How to Handle Home Sickness

What causes homesickness? A child’s family is his emotional support. When a child goes away to camp, this emotional support is removed. For many, camp is the first experience of separation. Children who suffer from homesickness need to learn how to break away from traditional emotional support and move towards independence and developing a new support network.

Signs and Symptoms:

  • Tearfulness

  • Loneliness- sitting alone at mealtime, not participating or making an effort to get involved

  • Not eating or sleeping

  • Attention grabbing behaviour

How to Prevent and Deal with Homesickness:

Developing this new support system begins the first day of camp.

  1. Make sure the child feels welcomed and don’t let them get lost in the crowd. Know their name, accept them and find a way to show them you care.

  2. Keep the camper busy with activity. A busy camper gives them less time to think about home.

  3. Have the camper get involved with games and camp traditions- this can also make it easier to make friends

  4. Help the child make it through the first few nights/days. These can be the toughest. However, most campers who stay strong will tell you that it gets much easier. Getting into the swing of camp life, will make it easier to have fun.

  5. Encourage the camper to become part of the group. This can make homesickness fade and hopefully the other campers will begin to feel like a second family.

  6. At night, when it gets dark and the whole camp is walking towards their cabins, this is when homesickness can set in. Be on top of those campers that appear vulnerable. Stay close by the first few nights. Make sure they know that you are there, talk about everything that happened that day and all the great things that are going to happen tomorrow. Keep them thinking about camp.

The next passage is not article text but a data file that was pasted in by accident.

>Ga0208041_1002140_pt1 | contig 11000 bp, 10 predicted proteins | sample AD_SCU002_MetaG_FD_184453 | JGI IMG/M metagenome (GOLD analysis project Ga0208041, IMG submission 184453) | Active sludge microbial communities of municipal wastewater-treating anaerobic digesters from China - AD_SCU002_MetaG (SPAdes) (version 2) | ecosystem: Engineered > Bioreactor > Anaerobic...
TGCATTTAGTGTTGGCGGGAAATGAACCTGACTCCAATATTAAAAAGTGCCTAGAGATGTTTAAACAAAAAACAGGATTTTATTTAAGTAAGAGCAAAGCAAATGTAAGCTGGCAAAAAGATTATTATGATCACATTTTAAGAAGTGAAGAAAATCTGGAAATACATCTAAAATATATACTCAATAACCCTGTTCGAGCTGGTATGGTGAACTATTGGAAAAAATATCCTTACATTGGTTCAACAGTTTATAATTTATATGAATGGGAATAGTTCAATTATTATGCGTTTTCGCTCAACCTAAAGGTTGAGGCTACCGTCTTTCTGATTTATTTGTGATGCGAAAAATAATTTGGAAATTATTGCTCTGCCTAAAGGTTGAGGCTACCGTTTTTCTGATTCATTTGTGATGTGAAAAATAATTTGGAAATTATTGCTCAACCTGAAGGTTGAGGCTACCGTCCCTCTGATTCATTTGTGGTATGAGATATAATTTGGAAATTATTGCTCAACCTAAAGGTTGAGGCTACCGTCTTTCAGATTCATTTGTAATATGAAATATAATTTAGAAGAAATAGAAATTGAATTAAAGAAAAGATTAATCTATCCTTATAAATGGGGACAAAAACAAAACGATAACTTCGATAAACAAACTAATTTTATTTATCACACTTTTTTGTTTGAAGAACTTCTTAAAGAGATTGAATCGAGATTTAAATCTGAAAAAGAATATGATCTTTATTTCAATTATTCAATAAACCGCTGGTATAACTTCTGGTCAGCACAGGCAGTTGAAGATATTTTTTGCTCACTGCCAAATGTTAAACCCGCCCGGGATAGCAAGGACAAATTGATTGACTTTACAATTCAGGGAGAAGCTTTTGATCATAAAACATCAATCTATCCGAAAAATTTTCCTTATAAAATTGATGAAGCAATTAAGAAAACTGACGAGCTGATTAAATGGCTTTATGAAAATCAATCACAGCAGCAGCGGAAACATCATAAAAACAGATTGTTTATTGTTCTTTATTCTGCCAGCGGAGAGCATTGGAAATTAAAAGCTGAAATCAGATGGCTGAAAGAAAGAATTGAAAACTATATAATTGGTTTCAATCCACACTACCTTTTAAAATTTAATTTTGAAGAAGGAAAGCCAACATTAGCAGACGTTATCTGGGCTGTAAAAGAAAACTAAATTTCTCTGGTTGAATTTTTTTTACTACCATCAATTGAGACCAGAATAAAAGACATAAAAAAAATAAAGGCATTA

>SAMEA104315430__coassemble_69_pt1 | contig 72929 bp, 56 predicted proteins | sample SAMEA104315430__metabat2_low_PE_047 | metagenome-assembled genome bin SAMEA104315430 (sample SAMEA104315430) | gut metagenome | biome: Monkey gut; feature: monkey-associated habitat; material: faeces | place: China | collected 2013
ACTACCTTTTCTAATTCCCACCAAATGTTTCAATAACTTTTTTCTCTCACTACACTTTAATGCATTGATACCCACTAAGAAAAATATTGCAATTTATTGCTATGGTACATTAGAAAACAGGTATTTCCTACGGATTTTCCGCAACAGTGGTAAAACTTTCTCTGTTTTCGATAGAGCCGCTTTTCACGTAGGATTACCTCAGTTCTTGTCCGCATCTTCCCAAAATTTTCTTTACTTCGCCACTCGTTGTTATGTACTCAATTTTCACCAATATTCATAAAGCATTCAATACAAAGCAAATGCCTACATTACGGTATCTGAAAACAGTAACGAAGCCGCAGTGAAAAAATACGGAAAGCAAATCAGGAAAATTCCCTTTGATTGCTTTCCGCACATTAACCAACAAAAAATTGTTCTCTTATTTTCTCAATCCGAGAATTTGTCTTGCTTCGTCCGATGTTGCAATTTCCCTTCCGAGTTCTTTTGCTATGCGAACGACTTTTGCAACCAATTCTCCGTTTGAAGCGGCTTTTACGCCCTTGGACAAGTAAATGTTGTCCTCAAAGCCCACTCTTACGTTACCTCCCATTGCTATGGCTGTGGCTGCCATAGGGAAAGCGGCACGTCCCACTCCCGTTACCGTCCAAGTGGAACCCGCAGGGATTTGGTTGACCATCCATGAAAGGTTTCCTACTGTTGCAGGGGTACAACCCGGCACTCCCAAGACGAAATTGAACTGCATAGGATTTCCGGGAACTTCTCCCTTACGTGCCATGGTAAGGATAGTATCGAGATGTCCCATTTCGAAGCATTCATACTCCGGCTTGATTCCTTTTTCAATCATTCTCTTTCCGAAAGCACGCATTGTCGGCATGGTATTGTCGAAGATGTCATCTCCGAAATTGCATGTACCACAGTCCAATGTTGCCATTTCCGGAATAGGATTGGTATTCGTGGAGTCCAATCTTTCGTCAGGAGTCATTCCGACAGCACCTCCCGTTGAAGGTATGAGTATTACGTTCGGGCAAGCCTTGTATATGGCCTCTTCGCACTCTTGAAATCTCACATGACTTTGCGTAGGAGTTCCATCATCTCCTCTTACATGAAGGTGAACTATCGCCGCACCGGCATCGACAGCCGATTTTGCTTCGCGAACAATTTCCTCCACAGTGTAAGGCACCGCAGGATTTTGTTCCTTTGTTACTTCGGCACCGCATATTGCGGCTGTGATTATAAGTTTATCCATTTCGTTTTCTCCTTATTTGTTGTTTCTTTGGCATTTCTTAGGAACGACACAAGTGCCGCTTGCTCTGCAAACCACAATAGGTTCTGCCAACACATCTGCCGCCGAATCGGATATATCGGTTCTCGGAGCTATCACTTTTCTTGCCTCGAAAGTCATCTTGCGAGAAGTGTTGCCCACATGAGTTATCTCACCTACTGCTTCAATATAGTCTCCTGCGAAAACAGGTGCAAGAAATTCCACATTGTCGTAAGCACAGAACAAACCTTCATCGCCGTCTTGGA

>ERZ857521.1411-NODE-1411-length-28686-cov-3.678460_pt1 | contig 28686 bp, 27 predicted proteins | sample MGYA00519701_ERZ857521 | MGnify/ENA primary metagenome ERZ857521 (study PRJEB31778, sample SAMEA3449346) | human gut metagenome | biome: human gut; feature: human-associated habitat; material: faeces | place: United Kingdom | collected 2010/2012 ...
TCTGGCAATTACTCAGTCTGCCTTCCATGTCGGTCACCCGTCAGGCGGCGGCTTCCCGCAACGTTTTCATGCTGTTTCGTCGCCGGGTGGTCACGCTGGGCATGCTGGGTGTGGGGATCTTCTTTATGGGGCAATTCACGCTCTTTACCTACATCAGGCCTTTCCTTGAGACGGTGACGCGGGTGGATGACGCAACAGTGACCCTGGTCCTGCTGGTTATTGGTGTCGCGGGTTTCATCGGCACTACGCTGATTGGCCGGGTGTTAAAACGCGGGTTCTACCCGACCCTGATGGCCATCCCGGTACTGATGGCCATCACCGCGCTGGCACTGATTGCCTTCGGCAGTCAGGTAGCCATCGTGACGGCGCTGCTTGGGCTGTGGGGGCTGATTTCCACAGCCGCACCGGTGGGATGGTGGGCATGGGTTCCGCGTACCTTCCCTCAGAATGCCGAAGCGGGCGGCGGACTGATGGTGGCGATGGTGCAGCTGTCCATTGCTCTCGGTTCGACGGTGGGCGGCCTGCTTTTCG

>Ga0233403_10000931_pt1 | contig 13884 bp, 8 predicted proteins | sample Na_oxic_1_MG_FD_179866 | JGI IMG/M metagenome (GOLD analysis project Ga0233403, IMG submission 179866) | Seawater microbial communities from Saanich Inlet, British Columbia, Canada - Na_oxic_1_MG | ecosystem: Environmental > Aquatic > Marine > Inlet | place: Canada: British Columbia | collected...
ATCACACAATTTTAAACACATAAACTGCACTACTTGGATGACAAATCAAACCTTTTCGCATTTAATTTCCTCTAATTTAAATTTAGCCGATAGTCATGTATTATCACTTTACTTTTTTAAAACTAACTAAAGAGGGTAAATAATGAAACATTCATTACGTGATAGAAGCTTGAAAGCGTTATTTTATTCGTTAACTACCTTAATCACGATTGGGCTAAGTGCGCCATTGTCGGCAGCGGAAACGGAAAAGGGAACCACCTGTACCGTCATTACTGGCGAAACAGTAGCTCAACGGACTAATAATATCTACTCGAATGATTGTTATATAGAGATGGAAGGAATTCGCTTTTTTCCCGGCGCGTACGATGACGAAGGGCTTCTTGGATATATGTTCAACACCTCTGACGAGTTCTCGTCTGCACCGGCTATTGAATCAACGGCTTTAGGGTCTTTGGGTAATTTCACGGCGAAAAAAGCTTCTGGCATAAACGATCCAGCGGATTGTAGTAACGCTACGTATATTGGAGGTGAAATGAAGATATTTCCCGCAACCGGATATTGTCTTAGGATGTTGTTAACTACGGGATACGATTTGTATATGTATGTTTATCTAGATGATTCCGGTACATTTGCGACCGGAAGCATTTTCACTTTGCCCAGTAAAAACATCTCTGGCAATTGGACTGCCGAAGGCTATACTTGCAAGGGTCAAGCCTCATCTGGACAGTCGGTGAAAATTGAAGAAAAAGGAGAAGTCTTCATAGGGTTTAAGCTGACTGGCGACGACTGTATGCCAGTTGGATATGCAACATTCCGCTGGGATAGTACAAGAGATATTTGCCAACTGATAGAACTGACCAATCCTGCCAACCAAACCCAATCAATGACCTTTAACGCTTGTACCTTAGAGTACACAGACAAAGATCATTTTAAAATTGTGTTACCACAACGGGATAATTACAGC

7. After “lights-out,” return to the child to reassure them of your presence. Try not to mention home at all. Use phrases like “Let’s get through today and then see how you feel.”

  8. You might need to get tough- sometimes this works better than the sympathetic approach. Make sure they know that going home and calling home are not an option. Tell them how they will be proud of themselves when they get through this experience. Encourage them and be positive and excited about the day ahead.

  9. Allow the camper to be a leader and expert at camp. Get them to take the focus off of themselves by helping other campers. For example, “I’ve noticed that Sam hasn’t played soccer before. You seem pretty good at it. Could you play with him and help him practice?”

  10. Meet with the camp director or other counselors to brainstorm ideas for helping the camper get through being homesick.

  11. Only as a last resort would you bring the camper to the camp director.

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